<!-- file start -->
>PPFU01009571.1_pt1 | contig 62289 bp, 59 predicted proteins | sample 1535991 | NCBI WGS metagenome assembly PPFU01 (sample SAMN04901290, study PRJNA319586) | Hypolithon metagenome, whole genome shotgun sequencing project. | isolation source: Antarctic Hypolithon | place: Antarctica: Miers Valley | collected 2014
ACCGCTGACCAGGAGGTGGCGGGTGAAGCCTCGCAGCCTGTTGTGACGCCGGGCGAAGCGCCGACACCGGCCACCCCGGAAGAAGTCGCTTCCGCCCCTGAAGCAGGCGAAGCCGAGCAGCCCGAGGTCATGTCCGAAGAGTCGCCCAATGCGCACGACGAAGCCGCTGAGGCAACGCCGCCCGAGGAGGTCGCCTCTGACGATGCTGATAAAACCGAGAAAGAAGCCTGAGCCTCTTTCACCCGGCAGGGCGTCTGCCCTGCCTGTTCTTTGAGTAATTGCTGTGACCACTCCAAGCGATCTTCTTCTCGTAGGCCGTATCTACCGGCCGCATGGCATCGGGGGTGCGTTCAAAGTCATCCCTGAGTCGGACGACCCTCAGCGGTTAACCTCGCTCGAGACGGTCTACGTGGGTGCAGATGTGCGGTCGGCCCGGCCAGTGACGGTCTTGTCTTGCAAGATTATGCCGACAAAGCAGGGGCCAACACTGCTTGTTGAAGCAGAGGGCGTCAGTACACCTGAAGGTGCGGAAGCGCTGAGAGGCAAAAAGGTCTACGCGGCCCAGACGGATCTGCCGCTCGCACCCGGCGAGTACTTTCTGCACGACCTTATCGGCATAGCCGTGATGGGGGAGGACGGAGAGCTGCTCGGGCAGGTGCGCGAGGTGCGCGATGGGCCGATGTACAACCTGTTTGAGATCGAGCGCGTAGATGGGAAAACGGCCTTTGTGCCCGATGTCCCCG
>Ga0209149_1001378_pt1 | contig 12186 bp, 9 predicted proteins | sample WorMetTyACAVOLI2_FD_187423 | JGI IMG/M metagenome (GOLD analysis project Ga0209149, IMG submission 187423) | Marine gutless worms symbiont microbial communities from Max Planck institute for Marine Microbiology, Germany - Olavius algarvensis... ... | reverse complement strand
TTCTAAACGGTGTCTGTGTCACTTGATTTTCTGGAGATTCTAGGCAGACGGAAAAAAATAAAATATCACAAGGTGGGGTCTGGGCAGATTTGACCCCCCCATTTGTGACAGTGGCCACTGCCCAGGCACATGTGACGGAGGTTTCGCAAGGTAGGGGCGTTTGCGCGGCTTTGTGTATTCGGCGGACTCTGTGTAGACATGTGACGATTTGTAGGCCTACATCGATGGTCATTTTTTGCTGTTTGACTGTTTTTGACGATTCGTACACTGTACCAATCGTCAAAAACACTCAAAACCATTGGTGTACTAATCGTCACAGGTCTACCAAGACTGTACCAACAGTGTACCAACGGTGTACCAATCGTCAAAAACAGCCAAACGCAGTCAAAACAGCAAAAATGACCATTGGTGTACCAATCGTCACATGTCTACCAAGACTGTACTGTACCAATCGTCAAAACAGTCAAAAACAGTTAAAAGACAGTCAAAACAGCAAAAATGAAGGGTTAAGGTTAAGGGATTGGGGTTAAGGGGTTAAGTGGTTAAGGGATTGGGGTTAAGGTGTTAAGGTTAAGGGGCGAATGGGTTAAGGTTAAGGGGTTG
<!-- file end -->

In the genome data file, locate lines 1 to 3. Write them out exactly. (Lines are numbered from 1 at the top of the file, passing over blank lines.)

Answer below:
>PPFU01009571.1_pt1 | contig 62289 bp, 59 predicted proteins | sample 1535991 | NCBI WGS metagenome assembly PPFU01 (sample SAMN04901290, study PRJNA319586) | Hypolithon metagenome, whole genome shotgun sequencing project. | isolation source: Antarctic Hypolithon | place: Antarctica: Miers Valley | collected 2014
ACCGCTGACCAGGAGGTGGCGGGTGAAGCCTCGCAGCCTGTTGTGACGCCGGGCGAAGCGCCGACACCGGCCACCCCGGAAGAAGTCGCTTCCGCCCCTGAAGCAGGCGAAGCCGAGCAGCCCGAGGTCATGTCCGAAGAGTCGCCCAATGCGCACGACGAAGCCGCTGAGGCAACGCCGCCCGAGGAGGTCGCCTCTGACGATGCTGATAAAACCGAGAAAGAAGCCTGAGCCTCTTTCACCCGGCAGGGCGTCTGCCCTGCCTGTTCTTTGAGTAATTGCTGTGACCACTCCAAGCGATCTTCTTCTCGTAGGCCGTATCTACCGGCCGCATGGCATCGGGGGTGCGTTCAAAGTCATCCCTGAGTCGGACGACCCTCAGCGGTTAACCTCGCTCGAGACGGTCTACGTGGGTGCAGATGTGCGGTCGGCCCGGCCAGTGACGGTCTTGTCTTGCAAGATTATGCCGACAAAGCAGGGGCCAACACTGCTTGTTGAAGCAGAGGGCGTCAGTACACCTGAAGGTGCGGAAGCGCTGAGAGGCAAAAAGGTCTACGCGGCCCAGACGGATCTGCCGCTCGCACCCGGCGAGTACTTTCTGCACGACCTTATCGGCATAGCCGTGATGGGGGAGGACGGAGAGCTGCTCGGGCAGGTGCGCGAGGTGCGCGATGGGCCGATGTACAACCTGTTTGAGATCGAGCGCGTAGATGGGAAAACGGCCTTTGTGCCCGATGTCCCCG
>Ga0209149_1001378_pt1 | contig 12186 bp, 9 predicted proteins | sample WorMetTyACAVOLI2_FD_187423 | JGI IMG/M metagenome (GOLD analysis project Ga0209149, IMG submission 187423) | Marine gutless worms symbiont microbial communities from Max Planck institute for Marine Microbiology, Germany - Olavius algarvensis... ... | reverse complement strand